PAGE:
The Call to Ministry -- By: Edward L. Hayes
BSac 157:625 (Jan 00) p. 88
The Call to Ministry
The current revival of interest in ecclesiology has opened up both old and new fields of investigation for evangelicals. While certainly not new, the concepts of “calling” and “vocation” have particular relevance to the contemporary church. Ministers and missionaries often speak of their call to ministry in much the same manner as did the prophets and apostles, although this language is disappearing. Evangelicals have tended to individualize the concept of a “call to ministry,” ignoring the relationship with the call to salvation and minimizing the importance of church sanction of spiritual gifts.
The concept of a special call has influenced the idea of a professional ministry. In Roman Catholicism the Latin word vocatio describes this calling. Western affluence has enabled evangelical churches to support pastors and others in so-called “full-time ministry.” However, the use of the term “full-time” has often created a gulf between “ministers” and others in church congregations. In much of the world pastors receive little or no pay for service rendered, which lessens the distinction between clergy and laity. Many of these servants of God would object to being called “part-time ministers.” Yet the popular notion exists that a separate call sets these individuals apart from other believers.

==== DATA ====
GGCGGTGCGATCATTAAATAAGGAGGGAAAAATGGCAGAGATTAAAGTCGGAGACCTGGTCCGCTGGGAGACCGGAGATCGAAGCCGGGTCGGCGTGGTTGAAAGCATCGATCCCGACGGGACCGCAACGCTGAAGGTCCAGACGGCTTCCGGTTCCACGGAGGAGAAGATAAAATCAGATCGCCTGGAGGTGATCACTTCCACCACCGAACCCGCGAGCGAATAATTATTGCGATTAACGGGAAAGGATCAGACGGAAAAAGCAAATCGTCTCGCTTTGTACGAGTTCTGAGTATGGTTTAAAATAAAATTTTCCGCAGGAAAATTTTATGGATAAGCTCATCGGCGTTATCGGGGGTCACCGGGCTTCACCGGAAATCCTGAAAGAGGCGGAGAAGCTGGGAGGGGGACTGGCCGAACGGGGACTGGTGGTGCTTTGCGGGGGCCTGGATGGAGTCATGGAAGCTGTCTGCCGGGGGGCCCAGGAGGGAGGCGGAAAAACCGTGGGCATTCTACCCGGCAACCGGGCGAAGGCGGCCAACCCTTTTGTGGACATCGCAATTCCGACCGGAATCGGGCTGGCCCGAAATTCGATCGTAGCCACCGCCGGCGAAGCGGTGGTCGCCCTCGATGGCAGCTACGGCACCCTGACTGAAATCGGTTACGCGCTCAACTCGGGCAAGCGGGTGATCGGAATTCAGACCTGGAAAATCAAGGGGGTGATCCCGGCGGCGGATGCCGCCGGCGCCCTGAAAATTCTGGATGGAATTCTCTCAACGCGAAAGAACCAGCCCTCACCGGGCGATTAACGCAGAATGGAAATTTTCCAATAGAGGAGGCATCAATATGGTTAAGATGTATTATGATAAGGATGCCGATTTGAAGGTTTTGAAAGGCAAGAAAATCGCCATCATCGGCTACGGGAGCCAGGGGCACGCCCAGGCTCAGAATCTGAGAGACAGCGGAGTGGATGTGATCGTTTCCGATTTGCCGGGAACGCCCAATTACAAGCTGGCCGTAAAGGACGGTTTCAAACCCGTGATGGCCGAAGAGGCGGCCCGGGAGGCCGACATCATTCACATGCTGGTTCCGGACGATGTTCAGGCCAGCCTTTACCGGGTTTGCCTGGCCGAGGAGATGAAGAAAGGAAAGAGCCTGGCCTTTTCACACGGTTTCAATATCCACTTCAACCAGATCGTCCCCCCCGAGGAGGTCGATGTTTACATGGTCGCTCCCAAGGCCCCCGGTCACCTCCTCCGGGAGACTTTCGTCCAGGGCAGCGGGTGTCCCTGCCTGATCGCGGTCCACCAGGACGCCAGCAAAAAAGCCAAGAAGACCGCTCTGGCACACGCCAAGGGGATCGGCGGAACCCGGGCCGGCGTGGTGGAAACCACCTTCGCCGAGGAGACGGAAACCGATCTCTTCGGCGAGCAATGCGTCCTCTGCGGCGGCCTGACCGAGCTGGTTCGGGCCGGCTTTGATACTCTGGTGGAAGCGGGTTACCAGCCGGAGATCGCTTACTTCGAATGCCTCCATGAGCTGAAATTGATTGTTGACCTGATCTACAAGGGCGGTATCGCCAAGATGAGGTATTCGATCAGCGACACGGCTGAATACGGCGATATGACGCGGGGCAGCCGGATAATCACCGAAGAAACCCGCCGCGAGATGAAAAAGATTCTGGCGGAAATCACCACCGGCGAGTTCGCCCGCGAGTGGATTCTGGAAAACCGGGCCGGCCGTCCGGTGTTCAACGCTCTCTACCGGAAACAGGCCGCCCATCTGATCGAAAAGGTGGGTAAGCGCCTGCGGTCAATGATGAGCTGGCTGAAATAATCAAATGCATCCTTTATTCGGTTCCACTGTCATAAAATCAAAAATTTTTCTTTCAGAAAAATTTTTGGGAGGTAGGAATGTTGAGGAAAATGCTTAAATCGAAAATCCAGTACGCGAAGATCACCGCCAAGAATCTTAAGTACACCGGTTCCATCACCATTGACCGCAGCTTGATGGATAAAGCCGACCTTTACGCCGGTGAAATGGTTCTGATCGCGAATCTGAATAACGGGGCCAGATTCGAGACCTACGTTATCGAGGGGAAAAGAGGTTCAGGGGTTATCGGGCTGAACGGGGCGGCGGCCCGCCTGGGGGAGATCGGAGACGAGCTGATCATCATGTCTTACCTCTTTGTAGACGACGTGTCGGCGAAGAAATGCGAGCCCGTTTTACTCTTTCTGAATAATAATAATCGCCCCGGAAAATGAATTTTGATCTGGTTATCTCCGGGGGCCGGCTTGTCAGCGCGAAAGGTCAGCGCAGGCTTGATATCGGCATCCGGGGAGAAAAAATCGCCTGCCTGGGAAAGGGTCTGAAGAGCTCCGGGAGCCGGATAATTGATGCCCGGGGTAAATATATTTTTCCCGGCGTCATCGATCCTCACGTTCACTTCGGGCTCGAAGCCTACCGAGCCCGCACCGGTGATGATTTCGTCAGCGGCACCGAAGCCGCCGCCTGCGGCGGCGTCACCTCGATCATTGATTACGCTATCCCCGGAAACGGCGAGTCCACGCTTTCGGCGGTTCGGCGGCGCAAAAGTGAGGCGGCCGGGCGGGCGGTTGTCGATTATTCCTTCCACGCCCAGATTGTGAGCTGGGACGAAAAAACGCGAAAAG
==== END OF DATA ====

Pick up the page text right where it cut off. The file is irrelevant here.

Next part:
Halfway through the twentieth century Forrester wrote of the “call to the ministry in a cosmos of callings.”1 In his 1950 Cunningham Lectures at New College, Edinburgh, he declared that the ministry is no mere job. Recognizing that the idea of a “calling” has been trivialized and degraded, he wrote, “We must not throw it away, but we must regain its original meaning.”2
Recent studies of the vocational Christian ministry have reflected little interest in a theology of ministry. Works of serious
BSac 157:625 (Jan 00) p. 89
research on the Christian ministry have studied the religious attitudes of the clergy,3 aptitude for ministry,4 mystical experiences by theological students and the clergy,5 and identification of ministerial roles.6 These studies reflect primarily sociological and psychological interests. Also studies in church growth have tended to focus on social sciences to the neglect of a theology of the church in which one might find discus...
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